ESPN’s Jim Bowden whose first syllable of his last name is pronounced like it belongs with a quill full of arrows, not as though he’s especially penitent, reported that Major League Baseball would announce later this morning who of the Chicago Cubs, New York Yankees, Texas Rangers and Toronto Blue Jays have won the rights to negotiate a contract with Japanese pitching phenom Yu Darvish.
According to Maury Brown from the Biz of Baseball, the entire posting system was introduced after Hideki Irabu.
The Padres won the rights to the pitcher that led the Pacific League in ERA and strikeouts in 1995 and 1996. But, Irabu did not want to play in San Diego and he eventually wound up with the Yankees. The “posting system”, while arguably flawed, was designed to stop that leveraging from occurring.
Here’s a quick summary of the rules:
- Requests for postings are made by the Japanese Clubs sometime between November 1st and March 1st.
- The player’s medical records are then made available to all MLB teams.
- Within four days of posting, interested Major League clubs must submit a bid to the MLB Commissioner’s Office to be paid to the Japanese team.
- No direct contact between the posting club and the bidding club is made.
- Once the deadline has passed, the MLB Commissioner notifies the Japanese team of the amount of the successful bid.
- The team then has four business days to accept or reject the bid.
- If the highest bid isn’t accepted, the posting is withdrawn and another posting cannot occur until the following November 1st.
- If the highest bid is accepted, exclusive negotiation rights are given to the Major League Club with the highest bid for 30 days.
- If the player signs a contract with the Major League Club, the team must pay the Japanese Club the amount of its successful bid within five business days of the signing and approval of MLB and the MLBPA.
- If the player fails to sign a contract within 30 days, the Major Leage Club with the highest bid doesn’t have to pay the Japanese Club and the player will be prohibited from being posted again until the following November 1st.
So, for now, we wait, until Major League Baseball and the Hokkaido Fighters are ready to announce the winner of the bid that is sure to be accepted.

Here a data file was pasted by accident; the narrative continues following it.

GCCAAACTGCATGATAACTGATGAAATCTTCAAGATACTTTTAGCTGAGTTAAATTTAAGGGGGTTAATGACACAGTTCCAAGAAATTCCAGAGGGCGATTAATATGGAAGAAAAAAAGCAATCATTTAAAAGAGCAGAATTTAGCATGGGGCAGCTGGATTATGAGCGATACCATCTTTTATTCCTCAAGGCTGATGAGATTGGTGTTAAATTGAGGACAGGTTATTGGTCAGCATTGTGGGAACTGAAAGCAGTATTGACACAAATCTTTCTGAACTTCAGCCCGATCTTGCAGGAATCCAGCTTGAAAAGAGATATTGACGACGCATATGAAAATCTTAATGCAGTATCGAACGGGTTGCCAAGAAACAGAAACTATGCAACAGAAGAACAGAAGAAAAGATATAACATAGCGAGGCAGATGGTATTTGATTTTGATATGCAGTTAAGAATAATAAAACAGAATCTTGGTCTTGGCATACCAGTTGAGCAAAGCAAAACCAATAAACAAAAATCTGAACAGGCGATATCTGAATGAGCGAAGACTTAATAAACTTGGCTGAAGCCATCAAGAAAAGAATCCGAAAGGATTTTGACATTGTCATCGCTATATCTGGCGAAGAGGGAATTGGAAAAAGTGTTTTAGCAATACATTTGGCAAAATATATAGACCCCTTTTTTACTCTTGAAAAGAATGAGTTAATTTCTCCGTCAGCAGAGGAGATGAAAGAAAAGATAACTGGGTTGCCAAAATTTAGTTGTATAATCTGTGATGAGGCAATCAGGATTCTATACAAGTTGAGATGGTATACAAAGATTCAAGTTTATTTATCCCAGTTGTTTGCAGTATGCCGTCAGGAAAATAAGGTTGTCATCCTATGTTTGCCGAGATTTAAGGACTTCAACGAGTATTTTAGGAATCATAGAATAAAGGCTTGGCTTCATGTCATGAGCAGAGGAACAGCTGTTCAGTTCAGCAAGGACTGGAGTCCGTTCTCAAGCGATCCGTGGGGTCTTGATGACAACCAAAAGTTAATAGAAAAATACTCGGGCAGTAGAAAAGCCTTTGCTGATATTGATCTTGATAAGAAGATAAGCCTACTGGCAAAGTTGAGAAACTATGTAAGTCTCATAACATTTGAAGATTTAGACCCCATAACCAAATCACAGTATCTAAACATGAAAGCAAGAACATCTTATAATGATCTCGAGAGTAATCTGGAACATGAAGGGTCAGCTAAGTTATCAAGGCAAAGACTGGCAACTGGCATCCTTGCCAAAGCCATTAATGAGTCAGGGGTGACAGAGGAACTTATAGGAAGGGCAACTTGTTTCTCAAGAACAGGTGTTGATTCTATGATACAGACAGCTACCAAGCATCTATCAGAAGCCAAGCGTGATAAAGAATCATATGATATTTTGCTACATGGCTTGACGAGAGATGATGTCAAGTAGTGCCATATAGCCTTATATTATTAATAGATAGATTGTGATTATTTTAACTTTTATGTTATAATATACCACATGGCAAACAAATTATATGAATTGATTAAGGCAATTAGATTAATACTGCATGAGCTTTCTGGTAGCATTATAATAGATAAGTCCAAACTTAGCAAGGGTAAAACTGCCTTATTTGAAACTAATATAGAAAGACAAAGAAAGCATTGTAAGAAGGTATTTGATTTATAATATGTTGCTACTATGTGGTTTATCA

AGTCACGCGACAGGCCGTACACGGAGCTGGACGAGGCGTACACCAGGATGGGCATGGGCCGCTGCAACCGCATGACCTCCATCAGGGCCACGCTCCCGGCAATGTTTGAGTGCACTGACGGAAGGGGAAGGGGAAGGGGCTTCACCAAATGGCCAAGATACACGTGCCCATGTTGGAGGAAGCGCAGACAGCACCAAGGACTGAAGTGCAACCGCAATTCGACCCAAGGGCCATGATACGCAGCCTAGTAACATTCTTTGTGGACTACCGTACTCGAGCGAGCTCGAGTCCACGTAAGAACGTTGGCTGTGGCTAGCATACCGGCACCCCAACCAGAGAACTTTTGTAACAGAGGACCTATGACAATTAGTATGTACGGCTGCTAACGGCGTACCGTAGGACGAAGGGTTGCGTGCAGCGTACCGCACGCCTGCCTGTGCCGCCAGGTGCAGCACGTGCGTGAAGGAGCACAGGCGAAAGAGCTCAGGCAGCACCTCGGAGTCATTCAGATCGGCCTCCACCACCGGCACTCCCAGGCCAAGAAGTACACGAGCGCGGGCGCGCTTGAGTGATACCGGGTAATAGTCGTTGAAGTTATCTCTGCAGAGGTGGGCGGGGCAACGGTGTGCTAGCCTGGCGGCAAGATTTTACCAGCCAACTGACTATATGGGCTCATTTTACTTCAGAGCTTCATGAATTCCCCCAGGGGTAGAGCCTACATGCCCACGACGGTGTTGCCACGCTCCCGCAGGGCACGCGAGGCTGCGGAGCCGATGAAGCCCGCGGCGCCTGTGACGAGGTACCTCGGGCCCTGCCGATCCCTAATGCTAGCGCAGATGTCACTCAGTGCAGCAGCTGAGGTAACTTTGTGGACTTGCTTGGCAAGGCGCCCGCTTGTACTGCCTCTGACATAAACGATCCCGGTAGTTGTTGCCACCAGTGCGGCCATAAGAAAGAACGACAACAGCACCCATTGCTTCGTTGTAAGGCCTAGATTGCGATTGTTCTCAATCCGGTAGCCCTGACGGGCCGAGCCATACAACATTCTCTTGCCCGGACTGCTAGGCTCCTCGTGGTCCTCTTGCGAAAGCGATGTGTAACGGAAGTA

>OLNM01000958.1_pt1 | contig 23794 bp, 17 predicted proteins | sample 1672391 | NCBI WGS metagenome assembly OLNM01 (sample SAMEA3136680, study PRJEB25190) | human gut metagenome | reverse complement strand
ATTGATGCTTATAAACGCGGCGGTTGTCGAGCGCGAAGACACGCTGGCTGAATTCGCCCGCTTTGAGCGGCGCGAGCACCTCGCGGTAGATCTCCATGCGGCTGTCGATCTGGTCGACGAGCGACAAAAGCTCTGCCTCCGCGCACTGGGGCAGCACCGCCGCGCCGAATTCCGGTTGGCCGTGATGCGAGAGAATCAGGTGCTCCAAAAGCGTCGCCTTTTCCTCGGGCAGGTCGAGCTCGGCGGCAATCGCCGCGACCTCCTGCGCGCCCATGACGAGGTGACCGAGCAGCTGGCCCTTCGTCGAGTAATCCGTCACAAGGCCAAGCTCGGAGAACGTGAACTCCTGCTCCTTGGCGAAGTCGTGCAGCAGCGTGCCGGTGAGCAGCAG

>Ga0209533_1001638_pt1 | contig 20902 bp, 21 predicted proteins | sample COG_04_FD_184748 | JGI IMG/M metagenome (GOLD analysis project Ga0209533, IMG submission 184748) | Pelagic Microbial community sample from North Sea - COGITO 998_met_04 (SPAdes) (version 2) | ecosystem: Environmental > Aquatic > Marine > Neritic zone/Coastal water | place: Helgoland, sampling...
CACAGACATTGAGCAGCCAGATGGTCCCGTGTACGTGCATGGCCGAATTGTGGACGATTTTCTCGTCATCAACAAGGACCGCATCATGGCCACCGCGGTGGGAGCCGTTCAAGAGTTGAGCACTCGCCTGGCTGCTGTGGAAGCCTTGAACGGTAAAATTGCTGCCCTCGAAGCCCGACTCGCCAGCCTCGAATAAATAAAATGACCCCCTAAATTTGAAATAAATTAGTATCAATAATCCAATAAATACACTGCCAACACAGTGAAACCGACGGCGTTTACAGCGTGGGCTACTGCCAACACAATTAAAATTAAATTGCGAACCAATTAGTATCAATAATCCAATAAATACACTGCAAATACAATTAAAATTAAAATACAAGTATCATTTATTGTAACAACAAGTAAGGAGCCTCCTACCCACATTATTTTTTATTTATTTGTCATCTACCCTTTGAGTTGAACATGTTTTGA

And The Rest
The Texas Rangers are working on a massive contract extension with Derek Holland. Part of the terms: no more impressions on national television. [Twitter]
Is it really necessary to look at the Albert Pujols contract and try to make something more of it than it is? Apparently so. [ESPN]
Not only is Alex Gonzalez going to get paid $4.25 million next year, if he makes 425 plate appearances, he’s guaranteed another $4 million next season, too. [Twitter]
It’s another edition of Clint Hurdle’s scouting reports! [FanGraphs]
How about an in-depth look at the current state of the New York Mets’ finances? The term pooched comes to mind. [Amazin' Avenue]
Presenting the San Francisco Giants top ten prospects. [Baseball America]
Some more details have emerged regarding the new CBA, including replay and fines for taking too long between pitches. Sorry, Mr. Papelbon. [ESPN]
Which Tampa Bay Rays pitchers are most likely to be traded away this off season. All you need to know for the annual office pool. [St. Petersburg Times]
The San Francisco Giants have avoided arbitration and signed Guillermo Mota to a reasonable $1 million contract for the coming year. [Twitter]
After being fired a little over a month ago, former GM Bill Smith is set to rejoin the Minnesota Twins. Go figure. [ESPN 1500]
Utility infielder Nick Punto has agreed to terms on a two year (you’re reading this right) contract with the Boston Red Sox that will pay him $3.5 million. [Twitter]